Media Contact

Debbie Bohan, Administrative Director, PGSF

PGSF Announces Winners for its 2021–2022 Poster and T-Shirt Design Contest

Each contest winner receives $500 and national recognition in the graphic communications industry

2022 Poster Design Contest Winner

Pittsburgh, PA — August 22, 2022The Print and Graphics Scholarship Foundation (PGSF), a nonprofit organization working to build the future workforce of the graphic communications industry through educational scholarships, is pleased to announce the 2022 winners of its annual poster and t-shirt design contest. 

The full-time student poster winner is Emma Kostick, an upcoming senior at Appalachian State University in North Carolina. 

“I am very honored to receive this award, and it has inspired me to keep pushing toward my career goals in graphic design. I hope I can inspire others like me to gain the confidence they need in order to reach their dreams and desired goals,” said Emma.2022 Poster Design Contest Winner

The part-time student poster winner is Joshua Burgos from Camden County Technical Schools in New Jersey. 2022 is the second year a student from CCTS has won the contest.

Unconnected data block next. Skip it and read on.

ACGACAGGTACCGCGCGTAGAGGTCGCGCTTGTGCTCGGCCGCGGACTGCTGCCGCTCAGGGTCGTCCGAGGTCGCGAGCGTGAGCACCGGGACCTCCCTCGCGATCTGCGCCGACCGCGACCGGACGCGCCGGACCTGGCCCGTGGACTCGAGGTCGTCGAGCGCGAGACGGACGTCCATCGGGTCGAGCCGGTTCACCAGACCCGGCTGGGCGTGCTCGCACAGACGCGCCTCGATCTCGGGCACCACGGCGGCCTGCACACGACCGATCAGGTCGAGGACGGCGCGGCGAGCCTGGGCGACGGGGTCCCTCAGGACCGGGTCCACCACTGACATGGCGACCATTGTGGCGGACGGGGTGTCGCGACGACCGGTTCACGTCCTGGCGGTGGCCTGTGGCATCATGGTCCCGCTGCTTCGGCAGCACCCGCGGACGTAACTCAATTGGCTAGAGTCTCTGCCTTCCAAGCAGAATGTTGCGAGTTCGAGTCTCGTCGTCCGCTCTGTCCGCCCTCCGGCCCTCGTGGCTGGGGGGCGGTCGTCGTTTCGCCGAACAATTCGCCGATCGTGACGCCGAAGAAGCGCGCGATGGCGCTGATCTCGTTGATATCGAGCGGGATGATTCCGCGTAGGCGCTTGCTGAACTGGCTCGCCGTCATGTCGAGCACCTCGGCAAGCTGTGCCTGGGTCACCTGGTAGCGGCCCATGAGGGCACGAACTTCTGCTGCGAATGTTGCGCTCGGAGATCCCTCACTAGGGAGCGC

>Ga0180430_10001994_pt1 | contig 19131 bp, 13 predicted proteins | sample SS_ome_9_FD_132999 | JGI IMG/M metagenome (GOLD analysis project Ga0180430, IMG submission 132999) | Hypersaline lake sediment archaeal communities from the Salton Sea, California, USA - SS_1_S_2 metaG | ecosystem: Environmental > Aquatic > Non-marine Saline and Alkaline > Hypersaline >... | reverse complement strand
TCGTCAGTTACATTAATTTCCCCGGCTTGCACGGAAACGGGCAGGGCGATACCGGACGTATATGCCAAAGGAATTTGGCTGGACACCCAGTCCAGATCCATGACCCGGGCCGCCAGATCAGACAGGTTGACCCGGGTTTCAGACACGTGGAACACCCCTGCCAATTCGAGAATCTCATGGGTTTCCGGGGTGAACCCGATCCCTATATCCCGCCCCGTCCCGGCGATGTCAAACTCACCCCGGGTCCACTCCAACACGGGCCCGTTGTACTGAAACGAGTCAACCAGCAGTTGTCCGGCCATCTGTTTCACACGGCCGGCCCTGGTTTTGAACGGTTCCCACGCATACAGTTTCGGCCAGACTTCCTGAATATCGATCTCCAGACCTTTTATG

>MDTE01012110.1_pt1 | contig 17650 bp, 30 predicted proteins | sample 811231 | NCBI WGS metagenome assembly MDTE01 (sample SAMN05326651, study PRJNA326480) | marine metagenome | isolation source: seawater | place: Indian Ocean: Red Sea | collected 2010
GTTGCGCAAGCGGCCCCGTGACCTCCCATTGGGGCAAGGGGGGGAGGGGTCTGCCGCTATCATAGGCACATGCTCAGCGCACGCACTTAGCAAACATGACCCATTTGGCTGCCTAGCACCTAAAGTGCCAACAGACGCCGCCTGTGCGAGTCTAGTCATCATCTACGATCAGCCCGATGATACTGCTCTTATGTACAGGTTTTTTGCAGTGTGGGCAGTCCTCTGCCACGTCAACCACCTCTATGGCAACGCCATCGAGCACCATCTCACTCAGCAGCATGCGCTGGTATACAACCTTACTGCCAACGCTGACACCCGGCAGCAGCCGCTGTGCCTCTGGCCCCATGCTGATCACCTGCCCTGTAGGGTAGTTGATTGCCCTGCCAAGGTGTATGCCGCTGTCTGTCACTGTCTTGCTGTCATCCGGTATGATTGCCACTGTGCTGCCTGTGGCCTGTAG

The t-shirt contest winner is William C. Glass of West Hall High School in Oakwood, Georgia, class of 2023. Will comments, “I was diagnosed with high-functioning autism with Asperger’s Syndrome, and my gift is in graphic art and design. I want to study and learn new techniques to develop and produce fresh and exciting graphic art and design. Being surrounded by art and being a part of the creative process is my happy space.”

PGSF 2022 T-Shirt Design Contest Winner Will Glass

“Will has always been creative and highly involved in our West Hall High School Spartan print shop,” comments Caitlin Hickey, Glass’ graphic design teacher at West Hall High School. “I’ve had the pleasure of teaching him for two years now, and his design skill set has grown exponentially. Winning this competition and learning about PGSF has been incredibly beneficial for his future. We are so proud of him!”